“Why do millennials have such a bad reputation?” a millennial plaintively asked in a recent mobile ethnography project that we ran on behalf of the Advertising Research Foundation for the Re:think 2013 conference just winding up. “I just read another article quoting ad industry execs talking about how millennials act entitled and spoiled,” she wrote alongside an uploaded photo of yet another article about her generation. “…How reductive and insulting!”
This understandably irate young woman was one of 34 market research and consumer insights specialists under the age of 30 whom we asked to share some of the highlights and lowlights of their days. Specifically, we asked them to report on at least one:
- Frustrating, eye-rolling moment
- Instant of personal or professional triumph
- Promising tool or process
- Moment when they felt they had a better way to answer a question or accomplish an objective than the more senior members of their organization
- Moment when they learned something from a mentor
Some of their observations were surprising. As a boomer – equivalent in age to two millennials – I was taken aback by their low-level scorn for use of the telephone. (And the landline – fuhgettaboutit!) I was sympathetic to their resentment of being generationally stereotyped as spoiled or entitled. But primarily, I was encouraged to see that despite the frustrations – many of them tied to obsolete processes or tools – the moments of personal or professional triumph exceeded the eye-rollers.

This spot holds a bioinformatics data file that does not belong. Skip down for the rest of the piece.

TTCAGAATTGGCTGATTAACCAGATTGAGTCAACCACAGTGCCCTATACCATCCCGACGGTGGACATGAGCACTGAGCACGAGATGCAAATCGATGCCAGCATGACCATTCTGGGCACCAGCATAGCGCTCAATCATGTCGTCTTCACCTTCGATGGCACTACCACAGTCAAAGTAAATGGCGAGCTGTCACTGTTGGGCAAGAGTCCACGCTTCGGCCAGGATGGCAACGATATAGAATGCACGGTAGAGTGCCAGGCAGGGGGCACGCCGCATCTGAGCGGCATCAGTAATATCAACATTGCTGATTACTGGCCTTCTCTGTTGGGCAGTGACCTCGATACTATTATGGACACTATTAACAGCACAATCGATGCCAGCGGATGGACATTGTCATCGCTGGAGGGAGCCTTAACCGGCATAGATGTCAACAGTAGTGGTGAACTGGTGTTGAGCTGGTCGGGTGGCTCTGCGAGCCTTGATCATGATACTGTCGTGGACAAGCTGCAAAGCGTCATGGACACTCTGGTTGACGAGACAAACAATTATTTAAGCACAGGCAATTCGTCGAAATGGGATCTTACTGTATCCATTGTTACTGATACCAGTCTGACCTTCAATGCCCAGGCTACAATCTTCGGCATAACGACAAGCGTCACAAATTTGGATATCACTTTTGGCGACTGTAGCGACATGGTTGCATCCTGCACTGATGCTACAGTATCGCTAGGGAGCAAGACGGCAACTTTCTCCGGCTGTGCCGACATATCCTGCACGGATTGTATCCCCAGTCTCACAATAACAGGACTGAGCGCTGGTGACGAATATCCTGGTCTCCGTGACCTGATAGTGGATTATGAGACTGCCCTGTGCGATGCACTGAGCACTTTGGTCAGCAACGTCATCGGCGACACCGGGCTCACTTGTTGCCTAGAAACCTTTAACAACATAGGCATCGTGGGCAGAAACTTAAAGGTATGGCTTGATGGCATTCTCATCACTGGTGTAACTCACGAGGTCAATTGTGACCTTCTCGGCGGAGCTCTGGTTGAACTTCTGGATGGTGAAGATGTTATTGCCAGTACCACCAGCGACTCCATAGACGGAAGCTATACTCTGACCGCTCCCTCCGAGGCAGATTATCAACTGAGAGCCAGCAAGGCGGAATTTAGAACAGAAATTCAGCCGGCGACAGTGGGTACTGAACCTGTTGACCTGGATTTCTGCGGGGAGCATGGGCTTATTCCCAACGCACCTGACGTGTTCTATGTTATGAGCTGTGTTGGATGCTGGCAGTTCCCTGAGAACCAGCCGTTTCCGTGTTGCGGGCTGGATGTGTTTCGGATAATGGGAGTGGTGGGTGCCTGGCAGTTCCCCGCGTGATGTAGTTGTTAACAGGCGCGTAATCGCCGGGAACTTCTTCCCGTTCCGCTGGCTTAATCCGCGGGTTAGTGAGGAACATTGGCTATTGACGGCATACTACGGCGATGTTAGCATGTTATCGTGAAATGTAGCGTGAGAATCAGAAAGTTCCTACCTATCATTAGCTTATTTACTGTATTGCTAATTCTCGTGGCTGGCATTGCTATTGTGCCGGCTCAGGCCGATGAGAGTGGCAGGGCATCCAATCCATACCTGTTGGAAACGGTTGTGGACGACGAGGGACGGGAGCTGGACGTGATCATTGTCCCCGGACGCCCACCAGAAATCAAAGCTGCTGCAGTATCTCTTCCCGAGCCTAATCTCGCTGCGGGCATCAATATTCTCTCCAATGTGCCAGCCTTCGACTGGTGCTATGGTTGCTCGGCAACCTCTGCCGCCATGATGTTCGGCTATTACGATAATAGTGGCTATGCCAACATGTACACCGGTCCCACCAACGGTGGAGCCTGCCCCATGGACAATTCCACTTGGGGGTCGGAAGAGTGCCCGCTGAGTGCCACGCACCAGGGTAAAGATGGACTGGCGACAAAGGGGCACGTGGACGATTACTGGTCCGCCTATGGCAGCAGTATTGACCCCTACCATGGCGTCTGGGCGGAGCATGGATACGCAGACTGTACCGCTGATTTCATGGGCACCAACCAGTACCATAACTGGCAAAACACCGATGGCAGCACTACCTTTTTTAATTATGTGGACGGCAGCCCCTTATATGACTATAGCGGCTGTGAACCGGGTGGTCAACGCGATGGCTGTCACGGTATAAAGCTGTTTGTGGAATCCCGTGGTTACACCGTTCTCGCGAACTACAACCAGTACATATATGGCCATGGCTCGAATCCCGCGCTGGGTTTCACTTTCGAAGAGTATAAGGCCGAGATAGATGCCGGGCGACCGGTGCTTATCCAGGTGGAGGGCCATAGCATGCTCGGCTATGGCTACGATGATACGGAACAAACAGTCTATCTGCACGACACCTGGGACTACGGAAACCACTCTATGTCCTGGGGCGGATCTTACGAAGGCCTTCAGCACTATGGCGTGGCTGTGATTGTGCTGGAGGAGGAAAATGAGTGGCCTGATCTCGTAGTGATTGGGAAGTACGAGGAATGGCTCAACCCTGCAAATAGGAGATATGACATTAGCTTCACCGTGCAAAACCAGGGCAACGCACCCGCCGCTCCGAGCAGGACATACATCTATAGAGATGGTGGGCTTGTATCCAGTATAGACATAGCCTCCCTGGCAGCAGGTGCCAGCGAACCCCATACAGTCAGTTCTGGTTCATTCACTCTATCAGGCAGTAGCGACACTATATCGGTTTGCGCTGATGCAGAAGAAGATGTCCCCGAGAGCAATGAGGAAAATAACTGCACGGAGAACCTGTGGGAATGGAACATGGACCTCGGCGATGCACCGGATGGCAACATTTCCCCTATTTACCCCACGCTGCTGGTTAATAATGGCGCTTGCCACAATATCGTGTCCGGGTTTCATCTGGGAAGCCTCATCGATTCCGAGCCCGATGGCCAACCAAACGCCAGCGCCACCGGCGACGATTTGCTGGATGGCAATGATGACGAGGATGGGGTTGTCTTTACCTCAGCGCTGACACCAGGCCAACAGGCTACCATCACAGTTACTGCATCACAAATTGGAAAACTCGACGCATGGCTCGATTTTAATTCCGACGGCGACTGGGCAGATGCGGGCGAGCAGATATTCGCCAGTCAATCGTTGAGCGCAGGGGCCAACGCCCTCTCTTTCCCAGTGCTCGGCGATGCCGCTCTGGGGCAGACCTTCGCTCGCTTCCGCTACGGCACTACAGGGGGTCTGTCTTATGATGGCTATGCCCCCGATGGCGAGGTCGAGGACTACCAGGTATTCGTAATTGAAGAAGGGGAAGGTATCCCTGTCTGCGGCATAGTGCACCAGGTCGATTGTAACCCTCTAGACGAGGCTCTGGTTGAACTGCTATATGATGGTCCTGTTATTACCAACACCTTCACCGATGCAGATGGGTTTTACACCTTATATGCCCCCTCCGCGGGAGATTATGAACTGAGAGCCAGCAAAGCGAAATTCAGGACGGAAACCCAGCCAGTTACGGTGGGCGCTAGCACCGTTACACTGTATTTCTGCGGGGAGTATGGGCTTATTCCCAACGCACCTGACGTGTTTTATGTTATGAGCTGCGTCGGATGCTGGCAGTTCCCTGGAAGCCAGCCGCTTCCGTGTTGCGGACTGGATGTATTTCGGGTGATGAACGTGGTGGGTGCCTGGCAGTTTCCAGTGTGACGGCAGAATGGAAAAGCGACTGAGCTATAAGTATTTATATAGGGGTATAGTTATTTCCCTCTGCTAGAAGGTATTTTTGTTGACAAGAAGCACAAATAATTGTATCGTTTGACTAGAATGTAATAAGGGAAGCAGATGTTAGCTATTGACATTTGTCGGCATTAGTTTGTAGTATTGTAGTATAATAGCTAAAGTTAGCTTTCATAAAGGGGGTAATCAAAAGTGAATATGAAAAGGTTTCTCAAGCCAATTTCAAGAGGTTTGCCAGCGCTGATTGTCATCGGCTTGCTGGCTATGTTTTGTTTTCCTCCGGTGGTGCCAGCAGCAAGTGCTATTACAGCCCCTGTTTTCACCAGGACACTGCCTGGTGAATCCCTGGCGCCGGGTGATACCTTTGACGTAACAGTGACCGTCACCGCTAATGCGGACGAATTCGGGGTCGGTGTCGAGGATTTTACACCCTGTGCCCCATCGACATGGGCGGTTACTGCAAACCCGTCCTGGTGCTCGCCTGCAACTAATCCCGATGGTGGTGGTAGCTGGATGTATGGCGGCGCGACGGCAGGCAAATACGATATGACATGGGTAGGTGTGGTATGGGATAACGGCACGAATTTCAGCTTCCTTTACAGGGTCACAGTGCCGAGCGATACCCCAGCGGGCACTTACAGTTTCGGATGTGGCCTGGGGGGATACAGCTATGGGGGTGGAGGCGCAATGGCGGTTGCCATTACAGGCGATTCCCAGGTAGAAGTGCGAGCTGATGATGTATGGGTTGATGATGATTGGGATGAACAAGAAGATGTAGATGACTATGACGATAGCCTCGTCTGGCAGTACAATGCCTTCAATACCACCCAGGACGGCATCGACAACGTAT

What kept these young professionals motivated and engaged; what fueled them in their drive to change and innovate within their companies, was feeling heard and recognized. It was experiencing not just pride in their work, but reciprocity with their colleagues and bosses. As one young woman wrote, “I’m helping them learn new things just like they’re helping me.”
As we at Communispace have been saying since the last millennium, people want to be heard. The companies and brands that endure and prosper will be those that not only enable their employees to feel that way, but that also establish that kind of relationship with their customers.
But don’t take this boomer’s word for it. Just ask Honey Boo Boo … whoever she is.